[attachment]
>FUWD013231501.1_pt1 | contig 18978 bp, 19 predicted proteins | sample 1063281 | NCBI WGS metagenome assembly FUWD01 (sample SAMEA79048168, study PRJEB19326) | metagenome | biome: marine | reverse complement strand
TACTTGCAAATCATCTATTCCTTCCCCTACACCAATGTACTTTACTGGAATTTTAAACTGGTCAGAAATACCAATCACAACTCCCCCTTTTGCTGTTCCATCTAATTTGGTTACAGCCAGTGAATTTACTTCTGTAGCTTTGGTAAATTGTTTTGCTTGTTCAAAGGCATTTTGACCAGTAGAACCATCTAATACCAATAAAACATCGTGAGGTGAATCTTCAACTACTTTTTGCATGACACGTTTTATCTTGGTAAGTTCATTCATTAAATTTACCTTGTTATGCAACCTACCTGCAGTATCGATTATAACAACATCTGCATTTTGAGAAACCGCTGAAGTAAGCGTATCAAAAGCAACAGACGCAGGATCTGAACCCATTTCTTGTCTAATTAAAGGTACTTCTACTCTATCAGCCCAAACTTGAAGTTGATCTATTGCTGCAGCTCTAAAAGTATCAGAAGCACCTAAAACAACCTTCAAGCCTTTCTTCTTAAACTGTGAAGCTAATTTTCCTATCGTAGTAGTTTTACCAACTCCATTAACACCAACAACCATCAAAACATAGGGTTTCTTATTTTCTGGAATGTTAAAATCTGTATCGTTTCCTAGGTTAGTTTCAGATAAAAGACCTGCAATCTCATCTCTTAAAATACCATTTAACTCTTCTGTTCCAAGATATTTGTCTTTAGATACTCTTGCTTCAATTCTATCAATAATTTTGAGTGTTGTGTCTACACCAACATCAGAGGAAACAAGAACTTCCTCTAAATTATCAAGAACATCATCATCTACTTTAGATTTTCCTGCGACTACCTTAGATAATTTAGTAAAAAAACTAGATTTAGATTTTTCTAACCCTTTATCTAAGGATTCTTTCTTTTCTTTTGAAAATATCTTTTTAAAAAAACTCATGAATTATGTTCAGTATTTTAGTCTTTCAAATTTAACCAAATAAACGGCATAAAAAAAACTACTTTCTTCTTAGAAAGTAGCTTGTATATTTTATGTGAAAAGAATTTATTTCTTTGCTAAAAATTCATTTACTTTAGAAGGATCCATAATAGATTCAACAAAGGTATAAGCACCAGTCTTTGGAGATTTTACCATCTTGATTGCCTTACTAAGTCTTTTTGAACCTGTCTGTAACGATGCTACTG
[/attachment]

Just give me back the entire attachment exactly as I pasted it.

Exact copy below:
>FUWD013231501.1_pt1 | contig 18978 bp, 19 predicted proteins | sample 1063281 | NCBI WGS metagenome assembly FUWD01 (sample SAMEA79048168, study PRJEB19326) | metagenome | biome: marine | reverse complement strand
TACTTGCAAATCATCTATTCCTTCCCCTACACCAATGTACTTTACTGGAATTTTAAACTGGTCAGAAATACCAATCACAACTCCCCCTTTTGCTGTTCCATCTAATTTGGTTACAGCCAGTGAATTTACTTCTGTAGCTTTGGTAAATTGTTTTGCTTGTTCAAAGGCATTTTGACCAGTAGAACCATCTAATACCAATAAAACATCGTGAGGTGAATCTTCAACTACTTTTTGCATGACACGTTTTATCTTGGTAAGTTCATTCATTAAATTTACCTTGTTATGCAACCTACCTGCAGTATCGATTATAACAACATCTGCATTTTGAGAAACCGCTGAAGTAAGCGTATCAAAAGCAACAGACGCAGGATCTGAACCCATTTCTTGTCTAATTAAAGGTACTTCTACTCTATCAGCCCAAACTTGAAGTTGATCTATTGCTGCAGCTCTAAAAGTATCAGAAGCACCTAAAACAACCTTCAAGCCTTTCTTCTTAAACTGTGAAGCTAATTTTCCTATCGTAGTAGTTTTACCAACTCCATTAACACCAACAACCATCAAAACATAGGGTTTCTTATTTTCTGGAATGTTAAAATCTGTATCGTTTCCTAGGTTAGTTTCAGATAAAAGACCTGCAATCTCATCTCTTAAAATACCATTTAACTCTTCTGTTCCAAGATATTTGTCTTTAGATACTCTTGCTTCAATTCTATCAATAATTTTGAGTGTTGTGTCTACACCAACATCAGAGGAAACAAGAACTTCCTCTAAATTATCAAGAACATCATCATCTACTTTAGATTTTCCTGCGACTACCTTAGATAATTTAGTAAAAAAACTAGATTTAGATTTTTCTAACCCTTTATCTAAGGATTCTTTCTTTTCTTTTGAAAATATCTTTTTAAAAAAACTCATGAATTATGTTCAGTATTTTAGTCTTTCAAATTTAACCAAATAAACGGCATAAAAAAAACTACTTTCTTCTTAGAAAGTAGCTTGTATATTTTATGTGAAAAGAATTTATTTCTTTGCTAAAAATTCATTTACTTTAGAAGGATCCATAATAGATTCAACAAAGGTATAAGCACCAGTCTTTGGAGATTTTACCATCTTGATTGCCTTACTAAGTCTTTTTGAACCTGTCTGTAACGATGCTACTG